grepcut - a combined grep+cut tool for extracting information from huge logs


I was working on a remote system (limited bandwidth). The system generated massive amounts of log and I had to do some log analysis. The log sizes were huge (~30GB/day) so I couldn't transfer them back home. The system was heavily loaded already so I couldn't do the usual "grep..|cut...|awk..." trick to reduce the data I needed because that would gobble up 3 CPUs on the machine. A plain awk was also too slow.

The logs contained stuff like this:

20140722113118.691 10744.10762 D   48141 [Processed (success) blarg-i info=blarg.blarg.blarg.blarg.blarg;1382877319;0;Gy;, blurg=123456789, blurg= in 0.056 seconds (0.036 blurg time)]
20140722113251.991 10744.10762 D   48141 [Processed (success) blarg-t info=blarg.blarg.blarg.blarg.blarg;1382877319;0;Gy;, blurg=123456789, blurg= in 0.016 seconds (0.003 blurg time)]

And what I needed was:

20140722113118.691 blarg-u blarg.blarg.blarg.blarg.blarg;1382877319;0;Gy;

The normal way I would have extracted it would have been:

cat <a bunch of logs> | grep -e blarg-i -e blarg-u -e blarg-t |cut -c1-18,53- |awk '{print $1 " " $3 " " $4}'

but that simply used too much CPU

So I ended up writing a combined grep+cut tool. It also has a tiny bit of awk-flavor in it because plain 'cut' doesn't work with variably-spaced fields, which my logs had.

Simple examples

grepcutworks like a combination of fgrep/grep/egrep and cut, but with fewer features.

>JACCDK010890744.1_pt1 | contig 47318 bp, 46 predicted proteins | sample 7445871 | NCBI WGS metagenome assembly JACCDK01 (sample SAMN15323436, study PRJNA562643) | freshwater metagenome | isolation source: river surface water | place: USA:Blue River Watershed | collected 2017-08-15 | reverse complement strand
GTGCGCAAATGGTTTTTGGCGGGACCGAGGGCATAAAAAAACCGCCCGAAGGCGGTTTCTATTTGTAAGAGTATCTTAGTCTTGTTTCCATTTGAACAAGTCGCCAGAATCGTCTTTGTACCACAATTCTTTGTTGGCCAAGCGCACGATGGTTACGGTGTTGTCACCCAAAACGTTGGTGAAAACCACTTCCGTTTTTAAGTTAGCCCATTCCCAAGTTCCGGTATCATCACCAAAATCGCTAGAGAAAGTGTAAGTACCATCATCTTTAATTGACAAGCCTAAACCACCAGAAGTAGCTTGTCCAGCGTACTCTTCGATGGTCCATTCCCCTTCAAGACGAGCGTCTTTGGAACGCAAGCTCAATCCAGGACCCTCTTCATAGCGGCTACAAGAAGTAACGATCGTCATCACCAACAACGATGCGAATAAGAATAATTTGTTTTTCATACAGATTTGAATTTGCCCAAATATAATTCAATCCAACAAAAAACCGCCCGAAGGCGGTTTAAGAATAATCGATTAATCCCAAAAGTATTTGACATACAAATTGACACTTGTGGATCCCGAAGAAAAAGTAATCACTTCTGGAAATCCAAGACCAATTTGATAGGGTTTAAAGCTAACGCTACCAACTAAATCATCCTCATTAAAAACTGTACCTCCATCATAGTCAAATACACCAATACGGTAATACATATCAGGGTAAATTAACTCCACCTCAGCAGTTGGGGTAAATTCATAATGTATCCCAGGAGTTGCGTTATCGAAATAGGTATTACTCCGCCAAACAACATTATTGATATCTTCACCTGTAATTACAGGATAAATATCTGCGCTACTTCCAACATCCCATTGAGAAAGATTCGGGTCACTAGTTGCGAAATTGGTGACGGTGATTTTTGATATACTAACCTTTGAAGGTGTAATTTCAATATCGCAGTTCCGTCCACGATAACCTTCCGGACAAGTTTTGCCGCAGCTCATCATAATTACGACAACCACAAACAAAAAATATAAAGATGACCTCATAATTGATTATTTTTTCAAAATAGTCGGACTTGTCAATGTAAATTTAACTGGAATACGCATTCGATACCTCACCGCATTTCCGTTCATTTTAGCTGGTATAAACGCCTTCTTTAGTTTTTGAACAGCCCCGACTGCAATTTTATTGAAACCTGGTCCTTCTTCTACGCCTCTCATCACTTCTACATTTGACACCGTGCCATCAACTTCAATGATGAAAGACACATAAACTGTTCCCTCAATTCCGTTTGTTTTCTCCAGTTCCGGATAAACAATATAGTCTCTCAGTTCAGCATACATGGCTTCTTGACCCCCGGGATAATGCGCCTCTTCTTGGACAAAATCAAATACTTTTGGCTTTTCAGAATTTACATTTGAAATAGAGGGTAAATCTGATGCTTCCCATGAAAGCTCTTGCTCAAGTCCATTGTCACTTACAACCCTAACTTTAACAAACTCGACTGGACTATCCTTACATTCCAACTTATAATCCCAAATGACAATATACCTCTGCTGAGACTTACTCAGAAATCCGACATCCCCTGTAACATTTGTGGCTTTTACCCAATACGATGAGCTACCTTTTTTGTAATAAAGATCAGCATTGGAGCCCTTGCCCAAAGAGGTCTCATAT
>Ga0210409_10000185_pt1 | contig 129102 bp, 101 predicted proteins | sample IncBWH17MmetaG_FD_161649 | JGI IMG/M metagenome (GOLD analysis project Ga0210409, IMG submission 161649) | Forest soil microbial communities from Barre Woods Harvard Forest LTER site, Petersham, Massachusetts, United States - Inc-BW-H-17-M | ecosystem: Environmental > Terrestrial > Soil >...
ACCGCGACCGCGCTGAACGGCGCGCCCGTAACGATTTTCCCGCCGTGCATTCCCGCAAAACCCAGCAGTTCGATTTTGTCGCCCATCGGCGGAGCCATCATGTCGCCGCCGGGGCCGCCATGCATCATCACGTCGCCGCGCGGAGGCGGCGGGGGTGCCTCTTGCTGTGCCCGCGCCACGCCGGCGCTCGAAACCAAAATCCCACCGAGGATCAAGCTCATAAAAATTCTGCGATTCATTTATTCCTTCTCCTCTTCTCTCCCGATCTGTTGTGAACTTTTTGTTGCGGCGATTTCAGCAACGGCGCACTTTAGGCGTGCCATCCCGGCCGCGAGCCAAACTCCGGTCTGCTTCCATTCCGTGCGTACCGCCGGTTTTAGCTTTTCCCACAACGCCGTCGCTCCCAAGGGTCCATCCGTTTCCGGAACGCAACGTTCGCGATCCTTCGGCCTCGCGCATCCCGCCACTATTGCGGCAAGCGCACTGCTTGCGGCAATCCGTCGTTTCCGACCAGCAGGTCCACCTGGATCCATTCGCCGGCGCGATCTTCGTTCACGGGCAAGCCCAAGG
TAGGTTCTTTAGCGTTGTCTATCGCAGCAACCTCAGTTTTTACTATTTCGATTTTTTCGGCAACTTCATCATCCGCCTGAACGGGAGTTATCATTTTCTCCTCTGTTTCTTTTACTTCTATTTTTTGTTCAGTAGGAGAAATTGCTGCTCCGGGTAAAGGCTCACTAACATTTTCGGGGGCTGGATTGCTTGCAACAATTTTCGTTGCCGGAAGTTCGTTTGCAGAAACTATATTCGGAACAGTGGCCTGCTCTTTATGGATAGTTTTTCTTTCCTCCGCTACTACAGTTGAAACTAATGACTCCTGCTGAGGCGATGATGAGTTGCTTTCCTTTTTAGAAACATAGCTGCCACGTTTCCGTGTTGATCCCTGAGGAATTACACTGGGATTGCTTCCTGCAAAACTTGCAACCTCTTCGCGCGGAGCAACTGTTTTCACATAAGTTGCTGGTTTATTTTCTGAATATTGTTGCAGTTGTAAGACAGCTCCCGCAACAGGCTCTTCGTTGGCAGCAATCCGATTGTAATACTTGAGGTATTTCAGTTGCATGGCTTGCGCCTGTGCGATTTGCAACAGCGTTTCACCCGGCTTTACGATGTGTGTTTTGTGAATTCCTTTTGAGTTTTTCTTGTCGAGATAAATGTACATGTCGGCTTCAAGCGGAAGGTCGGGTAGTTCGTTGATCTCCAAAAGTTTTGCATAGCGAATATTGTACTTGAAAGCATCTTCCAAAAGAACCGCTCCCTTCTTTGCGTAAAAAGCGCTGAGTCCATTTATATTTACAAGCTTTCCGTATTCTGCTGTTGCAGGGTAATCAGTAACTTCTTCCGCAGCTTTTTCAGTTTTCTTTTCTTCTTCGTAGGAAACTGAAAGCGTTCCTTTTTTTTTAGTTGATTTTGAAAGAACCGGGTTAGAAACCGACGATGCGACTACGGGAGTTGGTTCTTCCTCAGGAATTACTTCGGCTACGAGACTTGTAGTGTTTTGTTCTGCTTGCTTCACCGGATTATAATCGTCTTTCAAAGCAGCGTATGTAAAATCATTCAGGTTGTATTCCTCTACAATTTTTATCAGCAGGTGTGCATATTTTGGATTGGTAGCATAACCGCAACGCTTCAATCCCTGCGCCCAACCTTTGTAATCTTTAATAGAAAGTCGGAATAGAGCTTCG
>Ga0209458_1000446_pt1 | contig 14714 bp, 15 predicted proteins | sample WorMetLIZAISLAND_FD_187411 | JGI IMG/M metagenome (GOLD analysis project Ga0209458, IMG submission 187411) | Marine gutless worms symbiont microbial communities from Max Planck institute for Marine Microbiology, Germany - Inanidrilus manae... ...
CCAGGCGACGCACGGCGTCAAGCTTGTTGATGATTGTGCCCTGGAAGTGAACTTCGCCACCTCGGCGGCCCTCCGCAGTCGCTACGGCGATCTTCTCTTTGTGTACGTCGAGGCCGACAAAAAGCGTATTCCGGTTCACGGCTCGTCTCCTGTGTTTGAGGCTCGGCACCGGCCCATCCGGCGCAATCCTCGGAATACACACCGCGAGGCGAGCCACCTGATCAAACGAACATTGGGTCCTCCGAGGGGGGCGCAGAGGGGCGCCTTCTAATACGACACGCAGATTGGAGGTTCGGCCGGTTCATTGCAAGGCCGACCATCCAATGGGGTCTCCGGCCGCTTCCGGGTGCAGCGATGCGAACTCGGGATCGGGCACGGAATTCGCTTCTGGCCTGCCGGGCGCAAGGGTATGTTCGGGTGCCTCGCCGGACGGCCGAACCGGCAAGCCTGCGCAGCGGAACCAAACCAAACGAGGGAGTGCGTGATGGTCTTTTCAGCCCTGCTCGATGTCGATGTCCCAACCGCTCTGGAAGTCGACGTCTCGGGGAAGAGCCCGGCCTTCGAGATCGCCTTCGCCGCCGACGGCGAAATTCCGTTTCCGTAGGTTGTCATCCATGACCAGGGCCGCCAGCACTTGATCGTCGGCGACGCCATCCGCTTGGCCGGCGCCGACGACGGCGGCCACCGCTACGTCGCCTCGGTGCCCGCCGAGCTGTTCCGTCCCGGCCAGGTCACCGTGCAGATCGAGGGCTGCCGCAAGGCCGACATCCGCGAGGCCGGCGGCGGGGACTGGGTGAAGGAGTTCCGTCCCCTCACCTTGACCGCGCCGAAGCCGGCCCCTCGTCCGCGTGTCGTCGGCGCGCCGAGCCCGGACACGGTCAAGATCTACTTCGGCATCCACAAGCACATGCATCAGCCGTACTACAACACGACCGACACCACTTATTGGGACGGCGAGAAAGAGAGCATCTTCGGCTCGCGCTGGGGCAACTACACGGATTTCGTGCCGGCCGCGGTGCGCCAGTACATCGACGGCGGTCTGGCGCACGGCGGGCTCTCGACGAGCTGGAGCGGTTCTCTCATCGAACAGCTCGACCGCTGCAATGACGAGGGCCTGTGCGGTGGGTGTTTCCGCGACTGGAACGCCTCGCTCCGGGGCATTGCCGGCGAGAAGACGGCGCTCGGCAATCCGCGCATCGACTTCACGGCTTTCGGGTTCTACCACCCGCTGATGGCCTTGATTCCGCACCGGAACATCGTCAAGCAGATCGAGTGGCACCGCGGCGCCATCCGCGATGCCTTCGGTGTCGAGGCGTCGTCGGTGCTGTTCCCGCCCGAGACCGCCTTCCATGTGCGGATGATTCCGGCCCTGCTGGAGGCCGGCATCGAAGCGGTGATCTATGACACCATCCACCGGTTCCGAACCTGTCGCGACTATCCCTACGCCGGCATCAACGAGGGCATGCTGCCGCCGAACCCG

Finding text

Normal way:

    grep needle haystack.txt

Faster way:

    grepcut -e needle haystack.txt

Cutting columns

Normal way:

    cut -c40- <haystack.txt

Faster way:

    grepcut -c40- haystack.txt

Cutting fields

Normal way:

    cut -d :' -f4,7-10 <haystack.txt

Faster way:

    grepcut -d ':' -l4,7-10 haystack.txt

Cutting variable-spaced fields

Normal way:

    awk '{print $3 $5} <haystack.txt

Faster way:

    grepcut -d ' ' -w3,5 haystack.txt

Complex example

Find lines with the string 'needle' in two files (don't print the file names); take column 43..., and then extract the 8th field from that.

Normal way: grep -h needle haystack1.txt haystack2.txt |cut -c43- |awk '{print $8}'

Faster way: grepcut -e needle -c43- -d ' ' -w8 haystack1.txt haystack2.txt

As seen above multiple operations are possible and they stack


The goal was to use less CPU than piped commands. So does it?



I don't know completely why grepcut is so fast. For plain string searching grepcut uses <regex.h>, but why is that twice as fast as Linux's fgrep/grep/egrep? For plain column cutting operations my only guess why grepcut is faster than both linux' and solaris' cut is that it has fewer features and it doesn't have to deal multibyte character sets, but I'm not using them, so uhmm.. why is plain 'cut' so slow? For field cutting (-w) the higher speed than 'awk' is expected (grepcut does not have a built-in language)


Only available as source: grepcut.tar.gz